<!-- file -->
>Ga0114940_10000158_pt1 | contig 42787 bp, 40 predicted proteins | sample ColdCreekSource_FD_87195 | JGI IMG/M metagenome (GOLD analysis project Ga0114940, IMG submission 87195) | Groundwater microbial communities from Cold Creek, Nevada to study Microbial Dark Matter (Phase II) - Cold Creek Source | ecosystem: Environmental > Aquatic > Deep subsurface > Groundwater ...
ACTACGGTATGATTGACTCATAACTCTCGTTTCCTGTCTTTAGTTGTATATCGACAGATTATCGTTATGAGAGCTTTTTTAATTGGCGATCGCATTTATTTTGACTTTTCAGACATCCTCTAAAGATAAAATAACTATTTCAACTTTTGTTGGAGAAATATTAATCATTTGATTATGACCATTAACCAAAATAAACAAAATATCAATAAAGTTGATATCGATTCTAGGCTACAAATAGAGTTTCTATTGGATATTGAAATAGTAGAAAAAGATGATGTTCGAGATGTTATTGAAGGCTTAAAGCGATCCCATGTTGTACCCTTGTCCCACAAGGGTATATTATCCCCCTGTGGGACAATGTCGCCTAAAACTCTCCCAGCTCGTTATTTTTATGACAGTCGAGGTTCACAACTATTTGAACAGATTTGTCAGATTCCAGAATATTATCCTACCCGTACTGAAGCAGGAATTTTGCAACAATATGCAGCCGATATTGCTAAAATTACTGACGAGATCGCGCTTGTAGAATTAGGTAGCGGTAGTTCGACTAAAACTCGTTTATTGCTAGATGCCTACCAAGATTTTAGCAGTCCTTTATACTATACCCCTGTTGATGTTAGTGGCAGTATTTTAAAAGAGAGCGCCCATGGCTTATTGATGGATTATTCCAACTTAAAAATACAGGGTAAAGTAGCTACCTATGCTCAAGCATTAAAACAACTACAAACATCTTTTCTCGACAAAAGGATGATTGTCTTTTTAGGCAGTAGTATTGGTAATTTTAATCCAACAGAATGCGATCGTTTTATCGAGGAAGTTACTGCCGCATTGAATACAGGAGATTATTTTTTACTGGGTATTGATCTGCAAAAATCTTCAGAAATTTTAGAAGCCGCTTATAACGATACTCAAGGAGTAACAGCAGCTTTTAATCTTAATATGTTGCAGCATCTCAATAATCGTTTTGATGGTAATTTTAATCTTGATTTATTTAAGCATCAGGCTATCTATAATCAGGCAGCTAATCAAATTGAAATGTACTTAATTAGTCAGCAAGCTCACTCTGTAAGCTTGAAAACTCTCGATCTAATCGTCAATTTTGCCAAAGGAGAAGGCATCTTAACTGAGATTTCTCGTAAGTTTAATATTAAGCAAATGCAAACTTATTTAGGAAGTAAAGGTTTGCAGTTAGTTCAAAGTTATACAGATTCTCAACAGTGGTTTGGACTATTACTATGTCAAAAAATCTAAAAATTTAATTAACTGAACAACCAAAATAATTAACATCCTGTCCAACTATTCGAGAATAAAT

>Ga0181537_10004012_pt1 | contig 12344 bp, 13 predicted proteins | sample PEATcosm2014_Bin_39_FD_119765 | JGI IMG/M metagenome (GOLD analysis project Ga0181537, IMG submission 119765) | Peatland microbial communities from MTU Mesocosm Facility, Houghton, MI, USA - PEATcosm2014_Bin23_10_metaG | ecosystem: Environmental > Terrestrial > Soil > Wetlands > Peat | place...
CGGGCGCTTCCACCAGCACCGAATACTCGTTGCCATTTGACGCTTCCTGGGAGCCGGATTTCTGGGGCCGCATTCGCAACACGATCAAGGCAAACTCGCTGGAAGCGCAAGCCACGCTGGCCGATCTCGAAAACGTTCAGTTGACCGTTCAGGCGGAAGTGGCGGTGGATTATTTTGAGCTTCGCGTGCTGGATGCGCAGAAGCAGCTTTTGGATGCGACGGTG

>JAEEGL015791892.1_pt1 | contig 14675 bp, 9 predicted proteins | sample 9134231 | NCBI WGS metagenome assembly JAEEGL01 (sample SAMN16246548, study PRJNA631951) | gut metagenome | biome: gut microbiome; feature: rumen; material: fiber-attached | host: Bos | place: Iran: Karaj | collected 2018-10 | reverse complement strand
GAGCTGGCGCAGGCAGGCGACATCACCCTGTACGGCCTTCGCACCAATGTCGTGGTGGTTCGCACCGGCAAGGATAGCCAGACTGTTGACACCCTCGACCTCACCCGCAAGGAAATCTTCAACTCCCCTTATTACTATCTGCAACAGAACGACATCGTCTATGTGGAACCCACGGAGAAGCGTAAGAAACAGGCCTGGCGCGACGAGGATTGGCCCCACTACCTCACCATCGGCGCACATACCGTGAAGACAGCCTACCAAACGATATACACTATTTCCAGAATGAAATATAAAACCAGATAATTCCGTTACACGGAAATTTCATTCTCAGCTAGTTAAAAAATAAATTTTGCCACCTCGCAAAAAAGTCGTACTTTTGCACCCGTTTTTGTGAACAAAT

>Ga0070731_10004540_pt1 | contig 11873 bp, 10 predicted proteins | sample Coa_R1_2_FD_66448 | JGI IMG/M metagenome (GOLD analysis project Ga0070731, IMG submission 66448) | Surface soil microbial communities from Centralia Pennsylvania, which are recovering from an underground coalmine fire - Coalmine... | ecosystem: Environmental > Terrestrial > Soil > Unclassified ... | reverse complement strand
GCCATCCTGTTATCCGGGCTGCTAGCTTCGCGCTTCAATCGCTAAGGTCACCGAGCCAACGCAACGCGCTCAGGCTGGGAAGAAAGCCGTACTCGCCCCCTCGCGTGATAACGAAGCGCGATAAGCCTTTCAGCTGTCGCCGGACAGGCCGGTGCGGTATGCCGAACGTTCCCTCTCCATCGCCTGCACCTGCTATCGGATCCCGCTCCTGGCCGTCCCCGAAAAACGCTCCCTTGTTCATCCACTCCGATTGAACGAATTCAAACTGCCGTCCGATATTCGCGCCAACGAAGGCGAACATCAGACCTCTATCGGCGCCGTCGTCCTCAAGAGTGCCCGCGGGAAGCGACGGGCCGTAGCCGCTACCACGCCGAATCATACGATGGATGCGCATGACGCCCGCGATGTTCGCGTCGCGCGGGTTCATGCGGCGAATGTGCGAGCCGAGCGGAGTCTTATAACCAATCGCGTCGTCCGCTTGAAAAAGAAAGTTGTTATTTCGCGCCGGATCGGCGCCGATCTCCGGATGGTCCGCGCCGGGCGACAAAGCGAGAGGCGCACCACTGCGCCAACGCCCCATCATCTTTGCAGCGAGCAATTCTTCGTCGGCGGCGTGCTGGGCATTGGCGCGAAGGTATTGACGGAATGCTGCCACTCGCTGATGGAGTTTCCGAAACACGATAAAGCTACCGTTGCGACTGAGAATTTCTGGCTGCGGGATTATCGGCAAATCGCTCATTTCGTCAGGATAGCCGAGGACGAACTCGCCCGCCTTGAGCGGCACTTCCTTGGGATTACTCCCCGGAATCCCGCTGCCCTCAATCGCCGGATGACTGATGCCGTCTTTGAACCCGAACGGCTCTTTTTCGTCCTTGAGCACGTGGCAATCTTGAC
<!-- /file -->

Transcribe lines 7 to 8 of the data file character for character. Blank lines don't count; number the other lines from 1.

>Ga0070731_10004540_pt1 | contig 11873 bp, 10 predicted proteins | sample Coa_R1_2_FD_66448 | JGI IMG/M metagenome (GOLD analysis project Ga0070731, IMG submission 66448) | Surface soil microbial communities from Centralia Pennsylvania, which are recovering from an underground coalmine fire - Coalmine... | ecosystem: Environmental > Terrestrial > Soil > Unclassified ... | reverse complement strand
GCCATCCTGTTATCCGGGCTGCTAGCTTCGCGCTTCAATCGCTAAGGTCACCGAGCCAACGCAACGCGCTCAGGCTGGGAAGAAAGCCGTACTCGCCCCCTCGCGTGATAACGAAGCGCGATAAGCCTTTCAGCTGTCGCCGGACAGGCCGGTGCGGTATGCCGAACGTTCCCTCTCCATCGCCTGCACCTGCTATCGGATCCCGCTCCTGGCCGTCCCCGAAAAACGCTCCCTTGTTCATCCACTCCGATTGAACGAATTCAAACTGCCGTCCGATATTCGCGCCAACGAAGGCGAACATCAGACCTCTATCGGCGCCGTCGTCCTCAAGAGTGCCCGCGGGAAGCGACGGGCCGTAGCCGCTACCACGCCGAATCATACGATGGATGCGCATGACGCCCGCGATGTTCGCGTCGCGCGGGTTCATGCGGCGAATGTGCGAGCCGAGCGGAGTCTTATAACCAATCGCGTCGTCCGCTTGAAAAAGAAAGTTGTTATTTCGCGCCGGATCGGCGCCGATCTCCGGATGGTCCGCGCCGGGCGACAAAGCGAGAGGCGCACCACTGCGCCAACGCCCCATCATCTTTGCAGCGAGCAATTCTTCGTCGGCGGCGTGCTGGGCATTGGCGCGAAGGTATTGACGGAATGCTGCCACTCGCTGATGGAGTTTCCGAAACACGATAAAGCTACCGTTGCGACTGAGAATTTCTGGCTGCGGGATTATCGGCAAATCGCTCATTTCGTCAGGATAGCCGAGGACGAACTCGCCCGCCTTGAGCGGCACTTCCTTGGGATTACTCCCCGGAATCCCGCTGCCCTCAATCGCCGGATGACTGATGCCGTCTTTGAACCCGAACGGCTCTTTTTCGTCCTTGAGCACGTGGCAATCTTGAC